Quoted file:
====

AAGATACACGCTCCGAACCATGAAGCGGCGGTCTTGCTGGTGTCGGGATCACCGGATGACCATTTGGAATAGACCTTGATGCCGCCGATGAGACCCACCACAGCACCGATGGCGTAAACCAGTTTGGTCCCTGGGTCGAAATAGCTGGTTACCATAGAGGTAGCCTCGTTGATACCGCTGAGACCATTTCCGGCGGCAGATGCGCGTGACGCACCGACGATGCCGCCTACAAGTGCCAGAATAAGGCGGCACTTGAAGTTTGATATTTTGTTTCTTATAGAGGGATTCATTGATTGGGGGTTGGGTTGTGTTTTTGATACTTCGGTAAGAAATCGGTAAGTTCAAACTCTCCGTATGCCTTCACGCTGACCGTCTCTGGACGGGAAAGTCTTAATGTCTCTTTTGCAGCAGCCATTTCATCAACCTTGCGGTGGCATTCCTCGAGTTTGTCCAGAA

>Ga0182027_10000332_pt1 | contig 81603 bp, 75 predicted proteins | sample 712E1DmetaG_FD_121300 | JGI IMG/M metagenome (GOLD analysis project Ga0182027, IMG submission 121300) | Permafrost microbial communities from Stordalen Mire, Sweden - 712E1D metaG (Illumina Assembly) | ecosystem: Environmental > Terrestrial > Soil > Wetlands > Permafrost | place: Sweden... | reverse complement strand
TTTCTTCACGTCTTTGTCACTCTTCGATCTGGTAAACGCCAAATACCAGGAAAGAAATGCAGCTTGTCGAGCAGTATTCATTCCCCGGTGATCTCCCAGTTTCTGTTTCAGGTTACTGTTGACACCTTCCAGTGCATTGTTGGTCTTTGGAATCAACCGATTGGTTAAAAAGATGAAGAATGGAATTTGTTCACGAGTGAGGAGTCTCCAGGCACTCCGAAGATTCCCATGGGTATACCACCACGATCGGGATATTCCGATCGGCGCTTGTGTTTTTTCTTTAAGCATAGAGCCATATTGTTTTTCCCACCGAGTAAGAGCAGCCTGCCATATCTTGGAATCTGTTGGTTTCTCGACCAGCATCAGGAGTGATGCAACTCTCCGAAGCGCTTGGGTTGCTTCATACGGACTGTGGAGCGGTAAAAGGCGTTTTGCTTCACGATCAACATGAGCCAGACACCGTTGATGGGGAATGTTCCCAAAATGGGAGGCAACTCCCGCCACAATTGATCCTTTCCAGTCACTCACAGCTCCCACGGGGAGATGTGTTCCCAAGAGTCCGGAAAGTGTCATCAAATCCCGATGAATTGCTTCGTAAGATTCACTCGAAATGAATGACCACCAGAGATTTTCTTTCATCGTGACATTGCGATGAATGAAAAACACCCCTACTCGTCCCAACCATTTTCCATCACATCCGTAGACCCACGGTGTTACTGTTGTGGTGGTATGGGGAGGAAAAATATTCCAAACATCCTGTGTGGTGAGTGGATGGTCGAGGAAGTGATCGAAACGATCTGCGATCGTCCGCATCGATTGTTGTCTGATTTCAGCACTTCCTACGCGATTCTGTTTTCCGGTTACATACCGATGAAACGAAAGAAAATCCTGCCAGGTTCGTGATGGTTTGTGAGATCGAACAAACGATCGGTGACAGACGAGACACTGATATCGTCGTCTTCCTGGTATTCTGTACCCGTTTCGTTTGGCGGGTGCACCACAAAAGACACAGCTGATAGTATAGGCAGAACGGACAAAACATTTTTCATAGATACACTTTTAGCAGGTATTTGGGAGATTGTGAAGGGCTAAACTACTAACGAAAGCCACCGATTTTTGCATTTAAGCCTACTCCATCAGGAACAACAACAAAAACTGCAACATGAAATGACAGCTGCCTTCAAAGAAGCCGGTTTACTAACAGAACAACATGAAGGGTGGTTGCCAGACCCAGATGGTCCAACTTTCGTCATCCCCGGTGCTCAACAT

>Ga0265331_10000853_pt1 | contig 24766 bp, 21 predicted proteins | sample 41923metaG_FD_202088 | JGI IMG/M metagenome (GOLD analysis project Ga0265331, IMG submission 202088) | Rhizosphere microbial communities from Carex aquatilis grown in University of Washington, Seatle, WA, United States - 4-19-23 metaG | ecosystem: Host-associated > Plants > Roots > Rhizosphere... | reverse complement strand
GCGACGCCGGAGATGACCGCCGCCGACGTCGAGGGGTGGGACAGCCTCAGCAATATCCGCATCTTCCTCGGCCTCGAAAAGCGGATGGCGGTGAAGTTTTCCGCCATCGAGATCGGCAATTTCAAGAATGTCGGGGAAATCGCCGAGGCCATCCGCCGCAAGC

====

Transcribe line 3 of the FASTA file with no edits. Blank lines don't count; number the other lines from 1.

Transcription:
TTTCTTCACGTCTTTGTCACTCTTCGATCTGGTAAACGCCAAATACCAGGAAAGAAATGCAGCTTGTCGAGCAGTATTCATTCCCCGGTGATCTCCCAGTTTCTGTTTCAGGTTACTGTTGACACCTTCCAGTGCATTGTTGGTCTTTGGAATCAACCGATTGGTTAAAAAGATGAAGAATGGAATTTGTTCACGAGTGAGGAGTCTCCAGGCACTCCGAAGATTCCCATGGGTATACCACCACGATCGGGATATTCCGATCGGCGCTTGTGTTTTTTCTTTAAGCATAGAGCCATATTGTTTTTCCCACCGAGTAAGAGCAGCCTGCCATATCTTGGAATCTGTTGGTTTCTCGACCAGCATCAGGAGTGATGCAACTCTCCGAAGCGCTTGGGTTGCTTCATACGGACTGTGGAGCGGTAAAAGGCGTTTTGCTTCACGATCAACATGAGCCAGACACCGTTGATGGGGAATGTTCCCAAAATGGGAGGCAACTCCCGCCACAATTGATCCTTTCCAGTCACTCACAGCTCCCACGGGGAGATGTGTTCCCAAGAGTCCGGAAAGTGTCATCAAATCCCGATGAATTGCTTCGTAAGATTCACTCGAAATGAATGACCACCAGAGATTTTCTTTCATCGTGACATTGCGATGAATGAAAAACACCCCTACTCGTCCCAACCATTTTCCATCACATCCGTAGACCCACGGTGTTACTGTTGTGGTGGTATGGGGAGGAAAAATATTCCAAACATCCTGTGTGGTGAGTGGATGGTCGAGGAAGTGATCGAAACGATCTGCGATCGTCCGCATCGATTGTTGTCTGATTTCAGCACTTCCTACGCGATTCTGTTTTCCGGTTACATACCGATGAAACGAAAGAAAATCCTGCCAGGTTCGTGATGGTTTGTGAGATCGAACAAACGATCGGTGACAGACGAGACACTGATATCGTCGTCTTCCTGGTATTCTGTACCCGTTTCGTTTGGCGGGTGCACCACAAAAGACACAGCTGATAGTATAGGCAGAACGGACAAAACATTTTTCATAGATACACTTTTAGCAGGTATTTGGGAGATTGTGAAGGGCTAAACTACTAACGAAAGCCACCGATTTTTGCATTTAAGCCTACTCCATCAGGAACAACAACAAAAACTGCAACATGAAATGACAGCTGCCTTCAAAGAAGCCGGTTTACTAACAGAACAACATGAAGGGTGGTTGCCAGACCCAGATGGTCCAACTTTCGTCATCCCCGGTGCTCAACAT